Oh Grant, and everyone whose ideas i’ve posted so far, I do hope you keep this going, now and then or always, and it would be great to have others join in. It’s not something I’m good at, but I love seeing it happen. Comments, it’s all about these intelligent comments. How else will I know what I’m trying to do???

guffaw, expletive

a shahai by Grant D. Savage (poem and photograph by Grant)

 lost 10: being nice (guffaw, expletive)

the genes hold the key to being nice so why is there a huge bag of old socks in the corner, words are the blunt instrument, hook’em lapsed secularists sweet jesus convent girls want it don’t want it they get it they… up to the live feed transponder. planetary telescopes, squashed egos, real men eat with their hands. a rat made the decision: faded chintzes on a narrow library table, cynical statistical curve. and the sinners walk free, that non-believer had less hair every time i looked – four-day feast of fools screen screams, extra-triple zero kick the tires, from my perspective (guffaw, expletive) this is either the fossilized skin of a duck-bill hadrosaur saurolophus or a angostirosira saurolohus; in other words can one be good without god, it’s ours not theirs. they. we. threatening squad of inline skimp-skirted skater squirts, neatly dressed and clean shaven. ahem. the car starting as if it had never done anything else.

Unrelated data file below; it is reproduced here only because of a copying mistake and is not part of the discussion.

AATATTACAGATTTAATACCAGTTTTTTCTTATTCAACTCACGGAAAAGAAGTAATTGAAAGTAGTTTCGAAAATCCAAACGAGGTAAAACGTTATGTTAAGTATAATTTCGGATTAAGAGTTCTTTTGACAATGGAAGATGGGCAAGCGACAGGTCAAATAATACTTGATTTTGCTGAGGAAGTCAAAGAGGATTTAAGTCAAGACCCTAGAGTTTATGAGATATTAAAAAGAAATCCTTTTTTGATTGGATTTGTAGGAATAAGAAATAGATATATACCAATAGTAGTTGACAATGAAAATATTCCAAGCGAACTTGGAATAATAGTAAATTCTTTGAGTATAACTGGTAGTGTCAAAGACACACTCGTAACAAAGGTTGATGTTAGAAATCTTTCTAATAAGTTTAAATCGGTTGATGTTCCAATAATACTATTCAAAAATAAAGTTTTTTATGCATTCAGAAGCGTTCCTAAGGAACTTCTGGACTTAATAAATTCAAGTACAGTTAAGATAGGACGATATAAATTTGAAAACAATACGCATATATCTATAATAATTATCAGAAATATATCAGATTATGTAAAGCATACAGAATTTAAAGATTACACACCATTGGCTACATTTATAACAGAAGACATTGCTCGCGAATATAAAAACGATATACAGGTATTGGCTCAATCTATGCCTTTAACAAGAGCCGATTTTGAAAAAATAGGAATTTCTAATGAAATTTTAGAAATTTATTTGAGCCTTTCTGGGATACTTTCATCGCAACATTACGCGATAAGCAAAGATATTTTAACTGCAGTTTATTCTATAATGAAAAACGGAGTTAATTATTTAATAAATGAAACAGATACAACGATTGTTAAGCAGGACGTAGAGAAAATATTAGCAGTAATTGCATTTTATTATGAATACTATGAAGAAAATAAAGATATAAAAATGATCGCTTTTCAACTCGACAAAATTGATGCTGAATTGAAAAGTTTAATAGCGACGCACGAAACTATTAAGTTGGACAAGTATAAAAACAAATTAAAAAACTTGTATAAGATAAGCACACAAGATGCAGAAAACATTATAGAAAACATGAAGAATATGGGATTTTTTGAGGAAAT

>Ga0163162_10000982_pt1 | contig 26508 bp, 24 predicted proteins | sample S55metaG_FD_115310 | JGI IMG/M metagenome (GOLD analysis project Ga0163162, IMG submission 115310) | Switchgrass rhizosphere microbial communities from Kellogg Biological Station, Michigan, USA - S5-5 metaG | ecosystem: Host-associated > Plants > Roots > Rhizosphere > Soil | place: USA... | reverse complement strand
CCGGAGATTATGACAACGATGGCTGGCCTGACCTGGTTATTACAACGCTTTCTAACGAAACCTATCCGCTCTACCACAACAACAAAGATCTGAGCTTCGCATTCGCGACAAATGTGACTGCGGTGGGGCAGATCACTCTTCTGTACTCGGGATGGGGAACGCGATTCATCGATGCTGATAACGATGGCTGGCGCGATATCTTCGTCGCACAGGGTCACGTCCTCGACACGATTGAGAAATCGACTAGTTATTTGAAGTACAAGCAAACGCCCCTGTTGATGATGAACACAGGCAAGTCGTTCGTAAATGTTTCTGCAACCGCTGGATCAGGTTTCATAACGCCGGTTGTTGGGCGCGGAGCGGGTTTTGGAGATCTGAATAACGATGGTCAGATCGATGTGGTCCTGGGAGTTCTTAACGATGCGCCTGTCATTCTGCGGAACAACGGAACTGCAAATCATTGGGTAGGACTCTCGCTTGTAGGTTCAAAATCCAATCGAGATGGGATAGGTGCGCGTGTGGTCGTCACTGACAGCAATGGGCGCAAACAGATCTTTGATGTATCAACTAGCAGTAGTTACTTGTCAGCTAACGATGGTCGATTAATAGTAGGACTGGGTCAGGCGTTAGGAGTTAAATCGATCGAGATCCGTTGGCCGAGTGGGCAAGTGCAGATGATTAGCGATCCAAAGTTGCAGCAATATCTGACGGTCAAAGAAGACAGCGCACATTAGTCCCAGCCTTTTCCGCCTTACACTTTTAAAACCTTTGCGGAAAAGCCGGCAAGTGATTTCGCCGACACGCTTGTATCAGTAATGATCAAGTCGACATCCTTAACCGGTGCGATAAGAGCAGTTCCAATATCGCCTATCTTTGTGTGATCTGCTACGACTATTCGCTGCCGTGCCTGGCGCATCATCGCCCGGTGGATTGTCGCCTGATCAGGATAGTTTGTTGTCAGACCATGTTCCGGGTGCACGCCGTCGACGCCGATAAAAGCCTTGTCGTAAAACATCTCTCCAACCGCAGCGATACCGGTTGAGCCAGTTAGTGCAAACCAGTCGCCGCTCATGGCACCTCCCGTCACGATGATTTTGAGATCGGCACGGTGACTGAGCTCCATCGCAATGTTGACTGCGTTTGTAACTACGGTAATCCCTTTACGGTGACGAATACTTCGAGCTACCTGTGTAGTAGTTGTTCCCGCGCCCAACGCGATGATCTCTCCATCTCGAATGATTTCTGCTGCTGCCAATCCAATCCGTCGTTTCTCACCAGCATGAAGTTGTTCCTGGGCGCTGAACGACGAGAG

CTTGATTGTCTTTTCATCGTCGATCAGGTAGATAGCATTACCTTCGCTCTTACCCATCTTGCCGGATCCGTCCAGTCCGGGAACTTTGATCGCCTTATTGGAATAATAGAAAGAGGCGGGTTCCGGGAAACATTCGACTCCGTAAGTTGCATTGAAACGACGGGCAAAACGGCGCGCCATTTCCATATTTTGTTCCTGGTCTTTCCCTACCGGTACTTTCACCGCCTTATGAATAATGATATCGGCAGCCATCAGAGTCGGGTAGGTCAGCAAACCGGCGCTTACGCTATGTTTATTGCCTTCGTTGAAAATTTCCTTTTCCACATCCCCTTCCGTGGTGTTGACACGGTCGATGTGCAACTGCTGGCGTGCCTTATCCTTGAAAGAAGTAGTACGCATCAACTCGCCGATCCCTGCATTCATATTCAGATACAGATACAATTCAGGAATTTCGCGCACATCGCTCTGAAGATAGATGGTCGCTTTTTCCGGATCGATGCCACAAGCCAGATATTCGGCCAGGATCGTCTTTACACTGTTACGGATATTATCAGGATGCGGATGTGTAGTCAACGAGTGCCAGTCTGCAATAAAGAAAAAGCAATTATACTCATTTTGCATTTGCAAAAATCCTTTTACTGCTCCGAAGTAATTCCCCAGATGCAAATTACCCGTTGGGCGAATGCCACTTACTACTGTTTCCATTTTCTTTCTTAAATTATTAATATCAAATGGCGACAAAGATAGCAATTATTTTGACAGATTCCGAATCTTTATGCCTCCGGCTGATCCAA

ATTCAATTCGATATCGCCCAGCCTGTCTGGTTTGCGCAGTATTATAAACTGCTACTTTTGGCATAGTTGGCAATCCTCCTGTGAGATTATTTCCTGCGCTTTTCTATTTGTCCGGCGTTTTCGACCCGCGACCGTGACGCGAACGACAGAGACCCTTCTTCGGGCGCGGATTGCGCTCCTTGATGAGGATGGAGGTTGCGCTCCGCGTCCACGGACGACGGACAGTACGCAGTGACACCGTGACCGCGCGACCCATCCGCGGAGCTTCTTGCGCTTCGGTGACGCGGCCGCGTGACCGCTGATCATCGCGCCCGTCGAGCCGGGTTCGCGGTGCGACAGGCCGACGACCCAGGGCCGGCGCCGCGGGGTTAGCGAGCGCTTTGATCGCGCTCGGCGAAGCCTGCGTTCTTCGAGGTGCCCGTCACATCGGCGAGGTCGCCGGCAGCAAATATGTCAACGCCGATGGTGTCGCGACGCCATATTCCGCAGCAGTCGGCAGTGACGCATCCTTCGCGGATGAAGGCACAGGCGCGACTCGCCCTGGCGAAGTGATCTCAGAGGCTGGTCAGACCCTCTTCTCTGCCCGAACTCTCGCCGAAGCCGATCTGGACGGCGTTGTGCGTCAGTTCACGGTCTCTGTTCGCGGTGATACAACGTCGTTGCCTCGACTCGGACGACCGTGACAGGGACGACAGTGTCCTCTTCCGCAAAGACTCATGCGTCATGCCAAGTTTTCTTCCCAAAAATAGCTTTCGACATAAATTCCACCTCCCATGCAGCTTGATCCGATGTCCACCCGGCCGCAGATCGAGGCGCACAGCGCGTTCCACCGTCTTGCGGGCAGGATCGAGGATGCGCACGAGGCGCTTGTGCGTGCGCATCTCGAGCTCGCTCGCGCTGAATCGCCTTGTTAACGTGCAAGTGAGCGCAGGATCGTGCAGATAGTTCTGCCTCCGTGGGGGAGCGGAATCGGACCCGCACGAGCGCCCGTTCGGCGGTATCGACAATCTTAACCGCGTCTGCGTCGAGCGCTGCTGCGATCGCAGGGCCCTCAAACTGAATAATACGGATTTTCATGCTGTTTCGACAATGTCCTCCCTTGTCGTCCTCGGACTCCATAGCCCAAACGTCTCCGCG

Note: reference to Alain de Botton, RELIGION FOR ATHEISTS: A Non-Believer’s Guide to the Uses of Religion, 2012, Pantheon Books.